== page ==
“Radio, radio,” as Brooke White would say. And she does say it. She sings it. I hear her words at least once a day.
But once, maybe twice, is all I hear of this song by Brooke White. It’s not like “Three,” Britney Spears’ newest musical controversy that emanates loud and clear and often plenty more than three times a day on my car’s FM radio.
Yes, the radio. I listen to it all the time now.
Steve Allen once called the contraption “the theater of the mind,” not specifying if radio’s play were a light-hearted comedy or an epic tragedy.
Bob Dylan once said the radio “makes hideous sounds.” He was on to something.
So you might ask, as I’ve recently heard the artist Ne-Yo ask in his song, “So Sick,” why can’t I turn off the radio?
Well, I usually have a tape adapter in my Chevy Malibu that allows me to plug in a discman or an IPod, saving me from radio’s repetition and monotony in a car that doesn’t have a CD player. A month ago, on the way home from a high school football game, the cassette deck spit the adapter out. The tape deck was fried. I haven’t been able to listen to my IPod or a CD since.
It was the day the music died, at least, the good music. Indeed, I haven’t heard Don McLean since.
For some people, a radio-only world wouldn’t bring about a daily, Daughtry-induced headache. In fact, in small doses, I enjoy the radio. But now I live in the Dallas area.
You see, the urban planners here realized that sprawl was the most efficient way to build a metropolitan area. Dallas statutes mandate that the city limits of one suburb can’t come within 10 miles of another, with a bylaw stating that a congested four-lane highway is the only way to connect each town.
Because of this, and a job that requires me to travel to these suburbs on a near-daily basis, sometimes I drive up to three hours a day, a long time to get acquainted with FM radio.
In the mornings, there’s the Billy Madison show. He tells enlightening stories on the air about human waste. On his Web site, he classily chose to honor Veteran’s Day by featuring a section of “Hott Girls Wearing the Flag.”
When afternoon rolls around, Ryan Seacrest begins babbling, only stopping when he shares short, groundbreaking interviews in which Megan Fox can explain her maturation as an actress through her critically-acclaimed role in “Jennifer’s Body.”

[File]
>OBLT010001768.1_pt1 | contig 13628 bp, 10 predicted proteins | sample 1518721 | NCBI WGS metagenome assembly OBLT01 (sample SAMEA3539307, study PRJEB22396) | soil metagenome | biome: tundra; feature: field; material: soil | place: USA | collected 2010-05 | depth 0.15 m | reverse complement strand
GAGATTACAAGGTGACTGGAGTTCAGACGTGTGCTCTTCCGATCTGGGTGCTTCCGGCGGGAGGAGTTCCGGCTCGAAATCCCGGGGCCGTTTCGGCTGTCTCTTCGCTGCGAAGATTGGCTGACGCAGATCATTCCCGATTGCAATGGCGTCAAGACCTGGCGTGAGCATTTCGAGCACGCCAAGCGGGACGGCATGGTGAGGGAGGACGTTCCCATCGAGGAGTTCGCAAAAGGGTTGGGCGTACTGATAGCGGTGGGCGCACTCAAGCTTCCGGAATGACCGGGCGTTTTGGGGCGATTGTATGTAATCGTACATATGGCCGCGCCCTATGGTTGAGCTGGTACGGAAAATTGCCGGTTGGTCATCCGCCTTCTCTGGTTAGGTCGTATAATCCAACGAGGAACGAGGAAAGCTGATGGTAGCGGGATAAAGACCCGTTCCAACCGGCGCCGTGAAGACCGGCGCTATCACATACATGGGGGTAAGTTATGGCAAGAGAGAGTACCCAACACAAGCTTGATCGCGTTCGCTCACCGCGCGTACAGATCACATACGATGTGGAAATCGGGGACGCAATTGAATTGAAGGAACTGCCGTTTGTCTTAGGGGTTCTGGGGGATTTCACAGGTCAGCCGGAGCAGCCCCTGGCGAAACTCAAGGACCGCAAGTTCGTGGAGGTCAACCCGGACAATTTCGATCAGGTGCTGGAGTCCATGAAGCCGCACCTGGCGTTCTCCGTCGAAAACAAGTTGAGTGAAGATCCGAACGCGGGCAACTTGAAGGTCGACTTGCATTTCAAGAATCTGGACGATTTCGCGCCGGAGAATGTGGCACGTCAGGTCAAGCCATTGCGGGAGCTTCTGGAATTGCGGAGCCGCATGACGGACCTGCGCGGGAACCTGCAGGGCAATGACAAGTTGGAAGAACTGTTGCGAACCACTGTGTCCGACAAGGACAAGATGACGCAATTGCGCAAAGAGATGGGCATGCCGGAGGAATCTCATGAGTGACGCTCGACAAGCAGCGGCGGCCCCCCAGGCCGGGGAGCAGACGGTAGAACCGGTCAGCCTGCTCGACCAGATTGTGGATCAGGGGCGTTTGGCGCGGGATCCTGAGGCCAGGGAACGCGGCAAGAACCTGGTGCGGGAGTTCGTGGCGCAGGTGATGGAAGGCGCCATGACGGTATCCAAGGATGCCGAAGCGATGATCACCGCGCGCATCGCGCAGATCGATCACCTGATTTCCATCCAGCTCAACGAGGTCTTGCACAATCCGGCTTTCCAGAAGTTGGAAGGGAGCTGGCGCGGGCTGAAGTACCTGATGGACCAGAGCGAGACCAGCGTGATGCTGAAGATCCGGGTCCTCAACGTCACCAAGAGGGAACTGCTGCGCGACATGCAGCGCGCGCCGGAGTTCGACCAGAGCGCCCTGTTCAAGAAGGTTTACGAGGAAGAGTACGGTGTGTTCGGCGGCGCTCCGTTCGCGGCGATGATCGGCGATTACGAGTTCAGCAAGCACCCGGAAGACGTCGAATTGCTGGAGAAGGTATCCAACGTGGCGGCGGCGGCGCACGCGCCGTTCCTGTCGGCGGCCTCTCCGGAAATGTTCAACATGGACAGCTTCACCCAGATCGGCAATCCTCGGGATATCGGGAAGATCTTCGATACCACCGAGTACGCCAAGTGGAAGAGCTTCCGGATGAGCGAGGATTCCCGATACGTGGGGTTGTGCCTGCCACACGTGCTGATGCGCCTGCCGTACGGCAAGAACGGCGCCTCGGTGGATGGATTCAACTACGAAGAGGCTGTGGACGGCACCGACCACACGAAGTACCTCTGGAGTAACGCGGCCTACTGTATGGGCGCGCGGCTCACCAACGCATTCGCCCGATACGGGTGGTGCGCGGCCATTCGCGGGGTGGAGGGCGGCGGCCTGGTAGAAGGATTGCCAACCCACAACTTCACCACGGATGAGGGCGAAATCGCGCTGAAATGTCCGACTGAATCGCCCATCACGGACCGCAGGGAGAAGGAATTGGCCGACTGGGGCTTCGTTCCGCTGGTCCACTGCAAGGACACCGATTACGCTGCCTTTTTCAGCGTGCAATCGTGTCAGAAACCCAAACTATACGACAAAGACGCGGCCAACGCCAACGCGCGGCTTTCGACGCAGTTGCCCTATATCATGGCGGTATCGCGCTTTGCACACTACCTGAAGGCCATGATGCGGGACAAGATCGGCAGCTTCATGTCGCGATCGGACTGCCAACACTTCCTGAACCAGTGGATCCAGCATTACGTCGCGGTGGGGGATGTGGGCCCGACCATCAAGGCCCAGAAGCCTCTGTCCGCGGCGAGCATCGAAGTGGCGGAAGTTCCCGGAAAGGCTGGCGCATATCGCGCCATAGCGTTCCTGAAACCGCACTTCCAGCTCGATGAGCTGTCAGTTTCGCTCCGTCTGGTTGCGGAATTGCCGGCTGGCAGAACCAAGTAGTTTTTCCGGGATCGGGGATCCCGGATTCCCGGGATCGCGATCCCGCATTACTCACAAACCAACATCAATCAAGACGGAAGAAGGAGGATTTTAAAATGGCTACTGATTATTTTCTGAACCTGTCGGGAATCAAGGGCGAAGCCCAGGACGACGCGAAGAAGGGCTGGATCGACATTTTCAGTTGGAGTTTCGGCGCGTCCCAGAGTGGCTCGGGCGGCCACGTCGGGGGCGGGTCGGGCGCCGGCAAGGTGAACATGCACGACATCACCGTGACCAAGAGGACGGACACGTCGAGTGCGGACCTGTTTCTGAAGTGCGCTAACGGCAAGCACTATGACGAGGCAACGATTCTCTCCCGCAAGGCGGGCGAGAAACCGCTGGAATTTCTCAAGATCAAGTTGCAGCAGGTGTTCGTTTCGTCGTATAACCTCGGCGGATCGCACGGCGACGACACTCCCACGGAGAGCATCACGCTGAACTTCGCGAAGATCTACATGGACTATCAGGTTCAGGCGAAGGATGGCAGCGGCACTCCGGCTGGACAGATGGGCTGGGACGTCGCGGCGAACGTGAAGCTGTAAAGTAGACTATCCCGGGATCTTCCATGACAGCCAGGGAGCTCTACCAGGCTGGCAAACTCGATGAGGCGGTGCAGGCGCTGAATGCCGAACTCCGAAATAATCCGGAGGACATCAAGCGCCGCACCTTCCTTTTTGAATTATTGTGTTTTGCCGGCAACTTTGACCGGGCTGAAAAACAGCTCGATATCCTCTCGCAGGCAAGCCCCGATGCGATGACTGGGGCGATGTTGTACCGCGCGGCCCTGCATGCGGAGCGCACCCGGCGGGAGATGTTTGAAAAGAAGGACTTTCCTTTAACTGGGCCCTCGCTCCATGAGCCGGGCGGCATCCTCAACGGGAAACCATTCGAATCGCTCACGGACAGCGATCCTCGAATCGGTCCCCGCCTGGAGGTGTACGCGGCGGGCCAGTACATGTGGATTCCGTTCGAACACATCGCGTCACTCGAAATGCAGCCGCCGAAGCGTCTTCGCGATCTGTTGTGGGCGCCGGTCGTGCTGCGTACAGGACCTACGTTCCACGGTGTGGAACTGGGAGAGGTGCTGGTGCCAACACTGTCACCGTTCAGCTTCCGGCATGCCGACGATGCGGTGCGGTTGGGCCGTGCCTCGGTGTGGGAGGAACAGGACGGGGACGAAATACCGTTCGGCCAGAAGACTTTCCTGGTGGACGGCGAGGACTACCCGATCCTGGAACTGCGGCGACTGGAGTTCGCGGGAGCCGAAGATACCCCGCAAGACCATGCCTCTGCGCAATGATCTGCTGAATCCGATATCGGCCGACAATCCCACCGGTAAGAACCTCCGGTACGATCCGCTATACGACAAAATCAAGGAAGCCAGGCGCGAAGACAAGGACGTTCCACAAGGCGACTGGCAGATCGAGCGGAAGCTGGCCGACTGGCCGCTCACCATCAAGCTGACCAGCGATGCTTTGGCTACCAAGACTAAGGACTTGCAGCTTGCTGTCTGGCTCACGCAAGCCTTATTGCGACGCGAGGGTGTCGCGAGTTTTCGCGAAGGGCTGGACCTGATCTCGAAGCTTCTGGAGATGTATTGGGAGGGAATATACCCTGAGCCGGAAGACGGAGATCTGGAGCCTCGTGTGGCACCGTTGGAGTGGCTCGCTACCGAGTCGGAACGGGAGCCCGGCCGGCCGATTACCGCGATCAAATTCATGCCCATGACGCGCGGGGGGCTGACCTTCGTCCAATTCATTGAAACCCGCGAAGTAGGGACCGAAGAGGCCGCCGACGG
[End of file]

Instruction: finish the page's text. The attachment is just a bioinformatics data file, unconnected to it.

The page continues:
In the evenings on the soft rock station, two women swap stories about how they believe daylight savings time is causing more traffic. They tell people, two days after the episode aired, that Katherine Heigl’s character was fired off Grey’s Anatomy.
Somewhere, Guglielmo Marconi is turning the radio dial in his grave.
Marconi* invented the radio, or at least the version of radio we know. He saw it as a way to spread information, not as a wasteland of repeated songs, gabbing DJs and Creed.
*When I hear this name, I automatically think of KU professor Chuck Marsh. Besides Marshall McLuhan, Marconi had to have been Marsh’s favorite guy to discuss.
Fortunately, I may never have to hear “With Arms Wide Open” again. A reprieve from radio sits in the driveway of my parents’ house, my brother’s Hyundai.
My brother is leaving the country soon. He won’t need his car for some time.
The Hyundai has a CD player. As far as I know, the cassette deck works.
I will soon get to experience radio-free bliss, an ending befitting a theatrical comedy for sure.
And given that ending, if it seems like I’ve been blathering on about nothing like a radio DJ, if it seems as though I’ve been crying a river (heard that song on the radio on Friday), then consider this.
The car lies at the end of an eight-hour cosmic journey, an Odyssey I must undertake in my Malibu, in which the radio may force me to battle with evil muses, or Muse anyways, and partake in a trip down the River Styx.
Oh well, at least I like Styx.